Magnitude 2.5 - 15 miles N of Sterling




September 18, 2023 04:45:07 AKDT (September 18, 2023 12:45:07 UTC)
60.7472°N 150.6103°W    Depth 37.8 miles (61 km)

This event has not been reviewed by a seismologist





Tectonic Setting of Southern Alaska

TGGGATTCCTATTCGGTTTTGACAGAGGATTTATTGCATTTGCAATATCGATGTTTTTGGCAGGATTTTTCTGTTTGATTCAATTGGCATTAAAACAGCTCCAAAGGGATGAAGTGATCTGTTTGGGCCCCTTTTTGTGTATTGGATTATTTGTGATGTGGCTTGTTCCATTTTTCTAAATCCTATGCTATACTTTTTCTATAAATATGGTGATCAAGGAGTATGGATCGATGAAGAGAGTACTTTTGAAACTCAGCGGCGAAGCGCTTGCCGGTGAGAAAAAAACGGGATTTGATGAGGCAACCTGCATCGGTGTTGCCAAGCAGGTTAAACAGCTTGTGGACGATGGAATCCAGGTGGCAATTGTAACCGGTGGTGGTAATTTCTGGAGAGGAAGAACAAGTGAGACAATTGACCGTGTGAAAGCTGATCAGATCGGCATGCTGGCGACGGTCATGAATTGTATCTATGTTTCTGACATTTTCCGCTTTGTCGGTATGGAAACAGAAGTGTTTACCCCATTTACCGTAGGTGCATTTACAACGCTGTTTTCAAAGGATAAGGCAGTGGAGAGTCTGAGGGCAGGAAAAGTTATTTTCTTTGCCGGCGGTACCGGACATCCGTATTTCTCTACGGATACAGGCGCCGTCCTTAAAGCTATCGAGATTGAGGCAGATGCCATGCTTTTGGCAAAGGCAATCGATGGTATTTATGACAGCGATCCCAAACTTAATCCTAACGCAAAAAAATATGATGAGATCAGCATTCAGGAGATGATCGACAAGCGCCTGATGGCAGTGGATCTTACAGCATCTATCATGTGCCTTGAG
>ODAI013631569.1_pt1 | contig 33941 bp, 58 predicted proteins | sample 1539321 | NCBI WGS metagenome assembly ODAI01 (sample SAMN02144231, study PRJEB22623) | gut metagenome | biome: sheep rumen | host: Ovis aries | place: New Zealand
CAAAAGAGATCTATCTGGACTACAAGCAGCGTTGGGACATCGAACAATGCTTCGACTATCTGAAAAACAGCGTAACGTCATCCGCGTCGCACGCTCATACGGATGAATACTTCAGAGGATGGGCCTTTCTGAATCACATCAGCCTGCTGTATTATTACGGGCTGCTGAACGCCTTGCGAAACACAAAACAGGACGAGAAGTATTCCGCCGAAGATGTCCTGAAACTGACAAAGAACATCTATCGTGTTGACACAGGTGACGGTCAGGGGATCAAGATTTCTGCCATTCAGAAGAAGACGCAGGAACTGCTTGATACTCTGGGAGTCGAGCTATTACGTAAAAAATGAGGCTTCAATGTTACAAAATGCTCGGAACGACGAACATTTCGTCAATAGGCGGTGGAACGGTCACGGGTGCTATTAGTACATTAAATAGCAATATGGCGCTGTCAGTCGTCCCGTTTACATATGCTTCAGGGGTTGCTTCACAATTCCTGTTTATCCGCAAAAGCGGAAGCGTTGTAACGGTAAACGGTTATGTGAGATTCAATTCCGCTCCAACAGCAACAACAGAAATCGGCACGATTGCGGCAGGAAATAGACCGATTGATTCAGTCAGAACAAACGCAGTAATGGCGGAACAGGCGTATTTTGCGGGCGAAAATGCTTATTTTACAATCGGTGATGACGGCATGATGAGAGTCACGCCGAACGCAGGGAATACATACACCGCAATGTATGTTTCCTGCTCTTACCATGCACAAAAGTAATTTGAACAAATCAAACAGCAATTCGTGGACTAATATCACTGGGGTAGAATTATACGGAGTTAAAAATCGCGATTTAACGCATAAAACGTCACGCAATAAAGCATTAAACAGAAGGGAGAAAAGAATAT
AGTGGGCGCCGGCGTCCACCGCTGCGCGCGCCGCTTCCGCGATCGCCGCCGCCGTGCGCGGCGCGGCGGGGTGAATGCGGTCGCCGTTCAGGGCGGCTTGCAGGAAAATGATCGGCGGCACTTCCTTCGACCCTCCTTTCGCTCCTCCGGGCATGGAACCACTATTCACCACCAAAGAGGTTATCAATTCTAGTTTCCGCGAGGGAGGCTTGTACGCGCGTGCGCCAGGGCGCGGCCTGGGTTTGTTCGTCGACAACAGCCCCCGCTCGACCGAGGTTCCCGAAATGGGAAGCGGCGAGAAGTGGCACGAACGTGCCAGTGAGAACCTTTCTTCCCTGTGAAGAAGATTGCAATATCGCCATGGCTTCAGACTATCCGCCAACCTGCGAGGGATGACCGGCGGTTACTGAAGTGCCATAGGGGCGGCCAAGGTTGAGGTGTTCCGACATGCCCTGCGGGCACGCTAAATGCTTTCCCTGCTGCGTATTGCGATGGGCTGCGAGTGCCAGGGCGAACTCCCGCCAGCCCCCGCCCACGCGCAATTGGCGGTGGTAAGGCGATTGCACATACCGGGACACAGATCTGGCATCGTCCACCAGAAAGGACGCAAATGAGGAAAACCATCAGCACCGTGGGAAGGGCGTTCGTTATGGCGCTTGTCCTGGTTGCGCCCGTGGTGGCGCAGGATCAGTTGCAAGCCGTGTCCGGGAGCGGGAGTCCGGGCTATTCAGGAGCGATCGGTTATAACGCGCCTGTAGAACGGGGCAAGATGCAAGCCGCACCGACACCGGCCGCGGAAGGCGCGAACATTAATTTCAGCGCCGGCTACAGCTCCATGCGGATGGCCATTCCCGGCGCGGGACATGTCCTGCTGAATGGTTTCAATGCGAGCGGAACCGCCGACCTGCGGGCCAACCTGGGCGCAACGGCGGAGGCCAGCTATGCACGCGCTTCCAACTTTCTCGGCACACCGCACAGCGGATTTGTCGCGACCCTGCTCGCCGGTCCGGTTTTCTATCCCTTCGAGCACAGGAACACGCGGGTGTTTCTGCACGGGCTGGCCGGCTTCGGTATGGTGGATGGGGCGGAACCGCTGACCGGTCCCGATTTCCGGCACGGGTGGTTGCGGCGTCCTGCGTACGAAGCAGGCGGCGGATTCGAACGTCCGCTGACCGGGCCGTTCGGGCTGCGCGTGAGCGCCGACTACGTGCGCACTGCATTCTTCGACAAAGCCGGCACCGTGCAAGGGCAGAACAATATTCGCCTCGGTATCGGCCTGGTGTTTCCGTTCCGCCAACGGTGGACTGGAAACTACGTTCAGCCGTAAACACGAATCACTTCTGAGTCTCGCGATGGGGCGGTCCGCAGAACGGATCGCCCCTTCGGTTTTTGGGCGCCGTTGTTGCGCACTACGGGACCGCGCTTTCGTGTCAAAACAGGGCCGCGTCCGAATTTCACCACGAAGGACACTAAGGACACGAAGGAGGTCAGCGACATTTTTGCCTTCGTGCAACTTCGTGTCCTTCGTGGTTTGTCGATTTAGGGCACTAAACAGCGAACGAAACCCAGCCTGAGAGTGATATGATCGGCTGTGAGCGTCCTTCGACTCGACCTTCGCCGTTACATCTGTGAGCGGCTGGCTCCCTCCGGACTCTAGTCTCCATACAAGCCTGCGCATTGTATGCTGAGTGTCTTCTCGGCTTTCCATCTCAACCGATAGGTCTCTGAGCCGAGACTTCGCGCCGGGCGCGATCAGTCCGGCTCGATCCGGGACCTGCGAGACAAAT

Earthquakes in Southcentral Alaska are produced by a number of different tectonic features. (1) The strongest earthquakes in Southcentral Alaska are generated by the megathrust fault that marks the contact zone between the subducting Pacific and overriding North American plates. The 1964 M9.2 Great Alaska Earthquake, which is still the second largest earthquake ever recorded worldwide, originated under Prince William Sound. (2) Intermediate-depth seismicity (below 20 miles/32 km) occurs in the Wadati-Benioff Zone, where the subducting Pacific Plate descends towards the mantle beneath the North American Plate. This zone extends along the Aleutian Arc, Alaska Peninsula, and Cook Inlet and terminates beneath the northern foothills of the Alaska Range. In southern and central Alaska, this seismicity abates at a depth of approximately 140 miles (225 km), reflecting the down-dip extension of the Pacific Plate. The 2016 M7.1 Iniskin and the 2018 M7.1 Anchorage earthquakes are the most recent notable intermediate-depth events. Both produced significant ground shaking in the Southcentral region and resulted in structural damage to buildings and infrastructure. (3) Crustal seismicity in this region can be attributed to three major sources: the faults and folds of the Cook Inlet basin, the Castle Mountain Fault, and the wide band of diffuse seismicity extending from northern Cook Inlet to the Denali Fault. Mapped geological structures in upper Cook Inlet are capable of generating strong earthquakes. The April 1933 M6.9 earthquake, which caused considerable damage in Anchorage, appears to have occurred on such a structure. The Castle Mountain Fault, which passes 25 miles (40 km) north of Anchorage, exhibits geological evidence of Holocene offsets and generated the 1984 M5.6 Sutton Earthquake. The diffuse zone of seismicity between Cook Inlet and the Denali Fault may mark a deformation zone between the Bering microplate to the west and the southern Alaska block to the east. This broad zone of seismicity includes a series of predominantly thrust faults, and a 1943 M7.0 earthquake may have originated in this band.